ARPHA Conference Abstracts : Conference Abstract
Conference Abstract
Heleomyzidae (Diptera) in the caves of Poland. Historical overview and new data
expand article infoJoanna Kocot-Zalewska, Andrzej J. Woźnica§
‡ The Upper Silesian Museum. Department of Natural History, Bytom, Poland
§ Wrocław University of Environmental & Life Sciences, Wrocław, Poland
Open Access


The research on invertebrates in caves of Poland dates back to the early 20th century (Kocot-Zalewska and Domagała 2020), but there was never a focus on heleomyzid flies (Diptera: Heleomyzidae). The main purpose of this presentation is to compare historical and new data on heleomyzid flies from the Polish caves with remarks on ecological aspects.

The first piece of information about heleomyzid flies was given from the caves and mines in the Sudety Mts (Arndt 1921, Arndt 1923). Among four species of the Heleomyzidae family described from this area, one is noteworthy, it’s Oecothea praecox (Loew, 1862) – species considered to be a troglobite (Košel and Woźnica 2019). Unfortunately, there is no specimen in the museum collection as well as no specimen was caught in Polish caves after the Second World War, hence its presence in Polish fauna is questionable (Košel and Woźnica 2019). More information about heleomyzid flies from this area provided Pax and Maschke (1935)  and Haduk and Ogorzałek (1970). The next piece on information was given from Tatra Mts (Kowalski 1955, Sobiepanek 1985) and Kraków - Częstochowa Upland (Skalski 1973, Skalski 1981, Papp and Woźnica 1993, Woźnica 2004, Woźnica 2006, Woźnica and Klasa 2009). So far, in the caves of Poland, altogether 17 species were collected, nowadays the list includes 23 species.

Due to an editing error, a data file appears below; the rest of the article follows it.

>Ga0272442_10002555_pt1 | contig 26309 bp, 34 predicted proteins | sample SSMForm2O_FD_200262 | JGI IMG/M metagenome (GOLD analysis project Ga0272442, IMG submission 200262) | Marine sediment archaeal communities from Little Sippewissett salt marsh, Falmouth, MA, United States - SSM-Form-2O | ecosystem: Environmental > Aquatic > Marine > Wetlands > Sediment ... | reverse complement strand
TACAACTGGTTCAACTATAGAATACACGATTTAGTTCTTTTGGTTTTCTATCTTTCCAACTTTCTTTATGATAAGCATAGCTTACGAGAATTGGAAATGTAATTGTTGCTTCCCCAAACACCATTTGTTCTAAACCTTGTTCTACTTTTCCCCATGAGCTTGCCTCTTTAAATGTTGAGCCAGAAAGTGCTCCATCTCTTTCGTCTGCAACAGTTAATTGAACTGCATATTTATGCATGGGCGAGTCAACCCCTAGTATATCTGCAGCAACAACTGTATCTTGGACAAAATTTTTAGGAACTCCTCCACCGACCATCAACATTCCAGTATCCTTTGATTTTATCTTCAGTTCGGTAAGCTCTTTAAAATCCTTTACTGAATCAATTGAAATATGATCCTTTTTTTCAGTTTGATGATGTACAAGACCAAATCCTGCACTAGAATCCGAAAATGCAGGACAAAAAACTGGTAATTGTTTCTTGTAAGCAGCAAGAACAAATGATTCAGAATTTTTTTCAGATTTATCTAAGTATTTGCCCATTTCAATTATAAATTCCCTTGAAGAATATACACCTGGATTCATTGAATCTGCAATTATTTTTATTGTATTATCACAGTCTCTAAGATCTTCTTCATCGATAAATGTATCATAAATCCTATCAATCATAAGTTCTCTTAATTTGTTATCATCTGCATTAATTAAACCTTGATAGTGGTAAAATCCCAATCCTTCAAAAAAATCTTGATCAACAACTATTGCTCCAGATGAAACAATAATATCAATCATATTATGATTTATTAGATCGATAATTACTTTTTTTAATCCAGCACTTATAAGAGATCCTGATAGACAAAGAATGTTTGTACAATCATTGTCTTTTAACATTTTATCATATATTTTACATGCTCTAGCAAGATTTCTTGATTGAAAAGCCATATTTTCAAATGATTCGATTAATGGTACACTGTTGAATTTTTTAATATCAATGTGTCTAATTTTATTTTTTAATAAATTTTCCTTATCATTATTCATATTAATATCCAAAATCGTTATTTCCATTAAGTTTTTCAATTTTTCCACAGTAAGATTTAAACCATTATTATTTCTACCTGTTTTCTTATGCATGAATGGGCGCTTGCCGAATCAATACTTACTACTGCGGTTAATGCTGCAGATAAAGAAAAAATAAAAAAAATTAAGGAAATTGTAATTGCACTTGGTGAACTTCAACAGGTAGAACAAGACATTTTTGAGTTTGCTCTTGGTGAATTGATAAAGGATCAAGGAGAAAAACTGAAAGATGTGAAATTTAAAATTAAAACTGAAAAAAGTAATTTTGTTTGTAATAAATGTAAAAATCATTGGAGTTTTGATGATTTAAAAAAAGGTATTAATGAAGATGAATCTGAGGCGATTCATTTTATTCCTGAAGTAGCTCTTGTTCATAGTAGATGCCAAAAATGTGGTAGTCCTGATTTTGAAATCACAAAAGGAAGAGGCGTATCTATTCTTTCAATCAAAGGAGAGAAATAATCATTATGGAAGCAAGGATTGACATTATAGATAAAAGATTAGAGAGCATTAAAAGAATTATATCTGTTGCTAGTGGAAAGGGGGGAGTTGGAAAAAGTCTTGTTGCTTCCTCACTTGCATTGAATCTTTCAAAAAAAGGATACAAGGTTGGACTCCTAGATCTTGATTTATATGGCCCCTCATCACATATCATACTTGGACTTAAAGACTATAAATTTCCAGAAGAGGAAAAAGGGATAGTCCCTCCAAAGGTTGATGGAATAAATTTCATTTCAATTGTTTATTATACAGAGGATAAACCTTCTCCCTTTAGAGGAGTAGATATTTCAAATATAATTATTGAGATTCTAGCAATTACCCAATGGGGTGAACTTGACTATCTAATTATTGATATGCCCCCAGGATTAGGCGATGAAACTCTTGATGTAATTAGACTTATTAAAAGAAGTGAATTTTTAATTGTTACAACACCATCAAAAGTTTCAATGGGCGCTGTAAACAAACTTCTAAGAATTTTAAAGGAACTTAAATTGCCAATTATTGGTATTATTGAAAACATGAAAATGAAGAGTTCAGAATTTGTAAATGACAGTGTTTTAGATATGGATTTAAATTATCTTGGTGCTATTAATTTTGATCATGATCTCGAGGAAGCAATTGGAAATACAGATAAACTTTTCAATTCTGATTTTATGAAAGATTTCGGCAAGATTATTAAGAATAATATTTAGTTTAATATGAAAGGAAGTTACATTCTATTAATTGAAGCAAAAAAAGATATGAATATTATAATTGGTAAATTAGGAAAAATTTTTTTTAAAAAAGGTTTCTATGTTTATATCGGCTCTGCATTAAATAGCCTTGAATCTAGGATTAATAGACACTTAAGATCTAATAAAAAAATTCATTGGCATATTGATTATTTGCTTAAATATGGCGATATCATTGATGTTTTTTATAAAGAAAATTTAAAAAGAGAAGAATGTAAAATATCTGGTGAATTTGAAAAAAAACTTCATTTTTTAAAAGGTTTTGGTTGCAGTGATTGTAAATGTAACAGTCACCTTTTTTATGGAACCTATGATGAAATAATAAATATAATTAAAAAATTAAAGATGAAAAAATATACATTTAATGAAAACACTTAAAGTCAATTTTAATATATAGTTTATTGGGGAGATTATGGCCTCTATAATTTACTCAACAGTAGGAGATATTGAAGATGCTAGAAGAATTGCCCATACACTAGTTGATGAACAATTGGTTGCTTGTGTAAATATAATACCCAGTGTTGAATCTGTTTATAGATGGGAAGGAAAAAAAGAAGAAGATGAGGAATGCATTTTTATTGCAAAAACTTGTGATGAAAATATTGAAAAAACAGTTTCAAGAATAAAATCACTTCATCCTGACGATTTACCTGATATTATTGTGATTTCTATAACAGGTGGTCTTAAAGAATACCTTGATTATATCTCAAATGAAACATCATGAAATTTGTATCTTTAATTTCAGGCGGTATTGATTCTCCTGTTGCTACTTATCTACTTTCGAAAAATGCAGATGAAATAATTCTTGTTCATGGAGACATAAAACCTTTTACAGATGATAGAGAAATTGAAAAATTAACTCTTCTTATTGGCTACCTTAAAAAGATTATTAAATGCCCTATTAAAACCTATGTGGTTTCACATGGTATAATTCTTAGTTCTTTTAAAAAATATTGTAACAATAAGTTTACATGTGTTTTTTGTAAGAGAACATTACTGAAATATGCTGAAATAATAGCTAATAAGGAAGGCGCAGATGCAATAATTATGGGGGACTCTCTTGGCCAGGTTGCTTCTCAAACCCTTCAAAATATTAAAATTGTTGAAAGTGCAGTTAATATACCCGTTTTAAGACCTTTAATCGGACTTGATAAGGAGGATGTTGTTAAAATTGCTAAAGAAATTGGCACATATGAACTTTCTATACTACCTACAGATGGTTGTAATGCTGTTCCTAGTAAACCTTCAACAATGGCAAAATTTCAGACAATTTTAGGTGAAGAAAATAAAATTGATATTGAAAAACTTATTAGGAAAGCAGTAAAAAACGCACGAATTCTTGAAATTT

The new research was conducted on Częstochowa Upland in the years 2014-2017. The six caves were investigated every month. The material of heleomyzid flies is part of the collection from the implementation of the larger project. A total of 179 specimens were collected. Among 16 identified species, 9 were considered as eutroglophiles, 5 species as subtroglophiles and two as trogloxenes.

A comparative analysis based on the applied similarities, using on Ward's minimum variance method, in the Heleomyzid fauna of caves from the mountain and other areas showed significant similarities in the species composition in the Tatra and the Sudety mountains and an important difference between the caves in the mountains and Kraków-Częstochowa Upland.


heleomyzid flies, Częstochowa Upland, Poland, troglophiles, Sudety Mts, Tatra Mts, Kraków-Częstochowa Upland

Presenting author

Joanna Kocot-Zalewska

Presented at

The 25th International Conference on Subterranean Biology

Conflicts of interest